Most people like starting things off on a positive note, but I’m of the belief that you should get the horrid stuff out of the way first, and go uphill from there.
Since I got my Windows Phone 7 I have taken it upon myself to bring as many people as I can over to our side. You can think of me as one of the Microsoft WP7 Evangelists – but without the, you know, money. So I was rather pleased when I found out a family member was getting the Nokia Lumia 800. Nokia took their sweet time to finally get a phone to market so it could only be assumed that it would be a really rockin’ device, right?
After playing with the phone I immediately realized that was only half true. As a developer I pride myself in knowing that I have developed great stuff. It isn’t perfect (else I would be Popcap), but I avoid the obvious pitfalls as much as I can, and for the most part, do lots of QA before publishing. Sadly, it looks like Nokia (and Microsoft), who must have approved it all, didn’t focus too much on the software side. Here’s why…
This app is definitely one of the most decent preloaded apps. It has various sections (weber’s picks, starter kit, turn it up!!!, addictive, health+, and foodies) and within each there are about 10 apps listed.
I actually quite like the idea and premise behind it – people can turn their phone on for the first time and be given a whole bunch of suggestions based on what they’re looking for. This would definitely be useful for first-time Windows Phone users, and even more so for first-time smartphone users.
My only real complaint here is the performance – although maybe I’m biased because one of my apps is in the music section ;-). Until every item has loaded (which comprises an Icon, a name and publisher) it is totally unresponsive. On a fast connection, this might not be too noticeable, but for the other half of us, it just seems like they should have hired someone like Jeff Wilcox.
Just about the quickest way to see that a developer has done a rush-job on an application is to look at the icon and splash screen. The icon is the first thing the user will see, so make it good – or at the very least, acceptable. Back when WP was first released I can recall a few applications in the Marketplace having the default icon (grey background with a white star in the center) – I don’t know if those slipped through or if the following certification requirement was only added after that:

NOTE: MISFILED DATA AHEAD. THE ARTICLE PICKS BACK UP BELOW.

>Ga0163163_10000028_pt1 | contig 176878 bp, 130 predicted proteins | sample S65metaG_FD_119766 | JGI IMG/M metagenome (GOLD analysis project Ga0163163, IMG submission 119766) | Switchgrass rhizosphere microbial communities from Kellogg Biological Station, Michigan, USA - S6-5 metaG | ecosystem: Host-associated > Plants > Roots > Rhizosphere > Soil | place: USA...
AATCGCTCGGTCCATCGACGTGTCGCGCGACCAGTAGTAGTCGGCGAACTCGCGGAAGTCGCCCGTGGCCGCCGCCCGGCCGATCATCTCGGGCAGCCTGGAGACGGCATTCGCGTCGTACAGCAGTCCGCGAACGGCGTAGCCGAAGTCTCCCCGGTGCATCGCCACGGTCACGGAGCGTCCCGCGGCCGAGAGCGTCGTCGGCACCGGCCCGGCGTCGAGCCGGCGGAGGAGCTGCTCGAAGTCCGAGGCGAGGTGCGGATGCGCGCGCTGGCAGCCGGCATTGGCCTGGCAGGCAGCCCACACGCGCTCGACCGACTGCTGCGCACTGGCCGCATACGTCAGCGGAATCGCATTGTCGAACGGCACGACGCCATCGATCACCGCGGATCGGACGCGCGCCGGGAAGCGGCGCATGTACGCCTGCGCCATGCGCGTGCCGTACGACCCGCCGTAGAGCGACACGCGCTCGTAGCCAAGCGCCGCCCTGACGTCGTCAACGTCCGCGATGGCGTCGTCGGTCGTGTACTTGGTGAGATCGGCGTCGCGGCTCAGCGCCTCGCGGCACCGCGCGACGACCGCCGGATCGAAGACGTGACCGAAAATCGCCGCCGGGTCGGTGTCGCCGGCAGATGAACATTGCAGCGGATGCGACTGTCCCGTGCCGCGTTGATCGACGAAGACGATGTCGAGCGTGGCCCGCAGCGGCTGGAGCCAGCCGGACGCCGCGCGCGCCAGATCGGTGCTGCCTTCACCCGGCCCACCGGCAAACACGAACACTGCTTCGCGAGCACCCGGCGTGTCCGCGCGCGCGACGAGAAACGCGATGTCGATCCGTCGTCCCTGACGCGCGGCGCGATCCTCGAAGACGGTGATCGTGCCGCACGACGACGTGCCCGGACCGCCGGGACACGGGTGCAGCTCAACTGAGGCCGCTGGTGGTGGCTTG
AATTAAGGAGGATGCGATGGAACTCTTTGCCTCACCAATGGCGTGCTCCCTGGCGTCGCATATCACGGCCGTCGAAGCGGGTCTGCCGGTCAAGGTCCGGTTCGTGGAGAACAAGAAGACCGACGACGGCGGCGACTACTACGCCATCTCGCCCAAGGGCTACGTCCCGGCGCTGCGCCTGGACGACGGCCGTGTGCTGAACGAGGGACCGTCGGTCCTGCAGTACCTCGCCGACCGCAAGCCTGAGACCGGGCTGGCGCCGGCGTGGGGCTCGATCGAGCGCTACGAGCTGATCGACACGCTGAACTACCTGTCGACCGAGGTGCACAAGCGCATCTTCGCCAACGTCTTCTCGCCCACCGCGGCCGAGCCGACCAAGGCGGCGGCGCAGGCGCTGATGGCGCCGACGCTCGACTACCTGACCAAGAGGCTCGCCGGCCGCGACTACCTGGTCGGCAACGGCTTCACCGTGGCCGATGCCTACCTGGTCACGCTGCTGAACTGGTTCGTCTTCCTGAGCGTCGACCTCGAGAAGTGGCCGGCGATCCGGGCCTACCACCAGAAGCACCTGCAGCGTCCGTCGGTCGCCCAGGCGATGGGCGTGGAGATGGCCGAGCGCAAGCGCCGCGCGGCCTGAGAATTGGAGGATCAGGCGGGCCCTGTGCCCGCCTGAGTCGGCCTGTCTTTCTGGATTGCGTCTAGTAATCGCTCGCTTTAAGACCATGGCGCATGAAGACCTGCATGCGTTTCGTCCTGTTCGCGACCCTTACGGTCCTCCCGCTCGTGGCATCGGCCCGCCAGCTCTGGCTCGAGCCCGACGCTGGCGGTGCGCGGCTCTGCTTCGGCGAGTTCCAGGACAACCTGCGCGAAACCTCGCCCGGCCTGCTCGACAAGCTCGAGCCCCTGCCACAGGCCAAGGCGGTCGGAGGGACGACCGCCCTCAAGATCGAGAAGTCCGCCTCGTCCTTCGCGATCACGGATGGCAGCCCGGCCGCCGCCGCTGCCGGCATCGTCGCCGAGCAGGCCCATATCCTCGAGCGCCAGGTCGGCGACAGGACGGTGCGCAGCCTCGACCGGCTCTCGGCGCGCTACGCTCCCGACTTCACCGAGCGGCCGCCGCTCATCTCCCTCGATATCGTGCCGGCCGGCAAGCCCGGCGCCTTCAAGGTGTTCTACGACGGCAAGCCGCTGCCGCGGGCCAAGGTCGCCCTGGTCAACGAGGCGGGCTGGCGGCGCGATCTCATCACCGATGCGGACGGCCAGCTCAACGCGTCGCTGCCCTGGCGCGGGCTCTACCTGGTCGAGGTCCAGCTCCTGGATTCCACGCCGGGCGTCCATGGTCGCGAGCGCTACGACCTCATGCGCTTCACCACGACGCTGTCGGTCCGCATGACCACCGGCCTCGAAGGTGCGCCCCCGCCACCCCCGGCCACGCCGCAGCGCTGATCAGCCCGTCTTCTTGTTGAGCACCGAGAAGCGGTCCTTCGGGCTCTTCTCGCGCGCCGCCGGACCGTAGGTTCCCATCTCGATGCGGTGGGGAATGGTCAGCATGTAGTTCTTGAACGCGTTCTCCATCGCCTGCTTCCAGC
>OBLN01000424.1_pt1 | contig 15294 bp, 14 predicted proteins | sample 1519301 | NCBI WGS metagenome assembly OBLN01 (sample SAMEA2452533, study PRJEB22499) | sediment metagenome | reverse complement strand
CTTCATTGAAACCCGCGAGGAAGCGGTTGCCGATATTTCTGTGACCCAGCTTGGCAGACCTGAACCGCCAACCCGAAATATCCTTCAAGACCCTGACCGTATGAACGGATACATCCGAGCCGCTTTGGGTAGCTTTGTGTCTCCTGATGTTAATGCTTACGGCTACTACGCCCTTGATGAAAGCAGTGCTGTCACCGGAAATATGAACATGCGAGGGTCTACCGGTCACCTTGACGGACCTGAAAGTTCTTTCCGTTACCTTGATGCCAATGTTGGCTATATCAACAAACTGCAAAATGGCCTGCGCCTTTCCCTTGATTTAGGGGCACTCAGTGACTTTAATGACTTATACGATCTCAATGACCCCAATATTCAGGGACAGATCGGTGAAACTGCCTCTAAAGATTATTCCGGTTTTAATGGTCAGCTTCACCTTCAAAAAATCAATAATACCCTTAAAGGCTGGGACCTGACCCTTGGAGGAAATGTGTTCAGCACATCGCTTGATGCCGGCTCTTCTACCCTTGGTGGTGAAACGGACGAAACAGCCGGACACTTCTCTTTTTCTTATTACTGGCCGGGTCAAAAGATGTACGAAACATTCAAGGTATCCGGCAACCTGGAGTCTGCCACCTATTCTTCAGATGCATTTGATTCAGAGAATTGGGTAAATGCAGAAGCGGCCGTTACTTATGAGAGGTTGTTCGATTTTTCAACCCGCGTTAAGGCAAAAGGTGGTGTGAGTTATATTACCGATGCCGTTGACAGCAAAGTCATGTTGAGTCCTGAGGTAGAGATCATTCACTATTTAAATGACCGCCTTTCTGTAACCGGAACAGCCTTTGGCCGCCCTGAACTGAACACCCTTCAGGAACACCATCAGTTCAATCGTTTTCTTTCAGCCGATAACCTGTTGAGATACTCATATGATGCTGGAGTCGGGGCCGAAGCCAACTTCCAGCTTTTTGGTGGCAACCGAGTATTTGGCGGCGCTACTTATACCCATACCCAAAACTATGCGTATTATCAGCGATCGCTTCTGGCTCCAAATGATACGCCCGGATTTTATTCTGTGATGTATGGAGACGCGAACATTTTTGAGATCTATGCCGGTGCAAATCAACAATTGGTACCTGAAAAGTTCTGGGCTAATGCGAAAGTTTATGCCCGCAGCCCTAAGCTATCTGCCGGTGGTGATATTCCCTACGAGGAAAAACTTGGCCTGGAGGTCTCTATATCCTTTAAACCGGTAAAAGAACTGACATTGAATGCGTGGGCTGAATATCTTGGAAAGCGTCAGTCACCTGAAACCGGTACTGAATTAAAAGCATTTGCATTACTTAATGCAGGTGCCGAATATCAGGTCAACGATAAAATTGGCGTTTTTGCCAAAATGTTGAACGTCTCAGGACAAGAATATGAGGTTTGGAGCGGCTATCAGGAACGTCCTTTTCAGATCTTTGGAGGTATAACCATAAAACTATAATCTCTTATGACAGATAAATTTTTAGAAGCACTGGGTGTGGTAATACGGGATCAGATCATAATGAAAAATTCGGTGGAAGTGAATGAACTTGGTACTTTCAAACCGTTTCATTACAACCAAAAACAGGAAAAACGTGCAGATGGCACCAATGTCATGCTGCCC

“[4.5] Verify that the icons are representative of the application, and match the icons that are present on the device after the XAP package is installed.”
Either way, it has been a long time since I have seen this.
The very next thing the user sees is the splash screen. This is a static image that shows for a few seconds while the app loads and usually has the title, or sometimes an image that is very close to what the main menu looks like to give the user the impression that it loaded faster.
Unfortunately, there is no rule stating that you need to have one representative of your application or even different from the default. Most, if not all of you have seen the following splash screen:
That is the default one that Microsoft gives you – and tells you that the developer was too lazy to spend 10 minutes making a custom one. Hell, even removing it completely shows that you at least thought about it.
This brings me to the main problem with Contacts Transfer…they didn’t change the default splash screen!
Microsoft has clearly laid out guidelines to designing a “Metro” interface – and they have provided really great tools that make it pretty simple to make an application that fit’s nicely into the UI of the rest of the phone.
So what have Nokia done wrong? They didn’t change the design of Nokia Drive (from the N9) – they just ported it. OK, to be fair, they did add three little dots on the button at the lower right, plus they made the + and - buttons have square corners.